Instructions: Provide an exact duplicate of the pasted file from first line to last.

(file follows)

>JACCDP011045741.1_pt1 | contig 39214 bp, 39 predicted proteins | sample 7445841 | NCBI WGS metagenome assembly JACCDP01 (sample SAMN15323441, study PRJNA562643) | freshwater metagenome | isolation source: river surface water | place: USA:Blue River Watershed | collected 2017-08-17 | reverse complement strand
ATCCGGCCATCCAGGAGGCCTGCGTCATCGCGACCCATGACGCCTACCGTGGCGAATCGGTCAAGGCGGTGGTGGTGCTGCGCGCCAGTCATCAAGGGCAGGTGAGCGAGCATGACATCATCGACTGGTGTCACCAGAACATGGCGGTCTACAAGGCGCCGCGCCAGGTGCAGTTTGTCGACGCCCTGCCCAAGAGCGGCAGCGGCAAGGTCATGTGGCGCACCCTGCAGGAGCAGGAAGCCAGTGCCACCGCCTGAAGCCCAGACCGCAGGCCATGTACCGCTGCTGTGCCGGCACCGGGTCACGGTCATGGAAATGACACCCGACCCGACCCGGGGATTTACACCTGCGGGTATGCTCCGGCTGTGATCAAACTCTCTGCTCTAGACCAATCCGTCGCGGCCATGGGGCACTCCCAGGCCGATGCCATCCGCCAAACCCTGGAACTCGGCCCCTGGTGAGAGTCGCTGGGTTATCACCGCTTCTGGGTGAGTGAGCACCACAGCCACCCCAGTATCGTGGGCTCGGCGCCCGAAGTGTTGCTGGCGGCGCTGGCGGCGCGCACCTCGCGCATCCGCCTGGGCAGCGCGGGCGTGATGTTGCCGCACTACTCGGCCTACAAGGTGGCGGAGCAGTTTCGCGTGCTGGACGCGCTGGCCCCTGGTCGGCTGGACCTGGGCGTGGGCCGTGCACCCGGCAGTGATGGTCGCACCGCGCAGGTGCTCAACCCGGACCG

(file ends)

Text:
>JACCDP011045741.1_pt1 | contig 39214 bp, 39 predicted proteins | sample 7445841 | NCBI WGS metagenome assembly JACCDP01 (sample SAMN15323441, study PRJNA562643) | freshwater metagenome | isolation source: river surface water | place: USA:Blue River Watershed | collected 2017-08-17 | reverse complement strand
ATCCGGCCATCCAGGAGGCCTGCGTCATCGCGACCCATGACGCCTACCGTGGCGAATCGGTCAAGGCGGTGGTGGTGCTGCGCGCCAGTCATCAAGGGCAGGTGAGCGAGCATGACATCATCGACTGGTGTCACCAGAACATGGCGGTCTACAAGGCGCCGCGCCAGGTGCAGTTTGTCGACGCCCTGCCCAAGAGCGGCAGCGGCAAGGTCATGTGGCGCACCCTGCAGGAGCAGGAAGCCAGTGCCACCGCCTGAAGCCCAGACCGCAGGCCATGTACCGCTGCTGTGCCGGCACCGGGTCACGGTCATGGAAATGACACCCGACCCGACCCGGGGATTTACACCTGCGGGTATGCTCCGGCTGTGATCAAACTCTCTGCTCTAGACCAATCCGTCGCGGCCATGGGGCACTCCCAGGCCGATGCCATCCGCCAAACCCTGGAACTCGGCCCCTGGTGAGAGTCGCTGGGTTATCACCGCTTCTGGGTGAGTGAGCACCACAGCCACCCCAGTATCGTGGGCTCGGCGCCCGAAGTGTTGCTGGCGGCGCTGGCGGCGCGCACCTCGCGCATCCGCCTGGGCAGCGCGGGCGTGATGTTGCCGCACTACTCGGCCTACAAGGTGGCGGAGCAGTTTCGCGTGCTGGACGCGCTGGCCCCTGGTCGGCTGGACCTGGGCGTGGGCCGTGCACCCGGCAGTGATGGTCGCACCGCGCAGGTGCTCAACCCGGACCG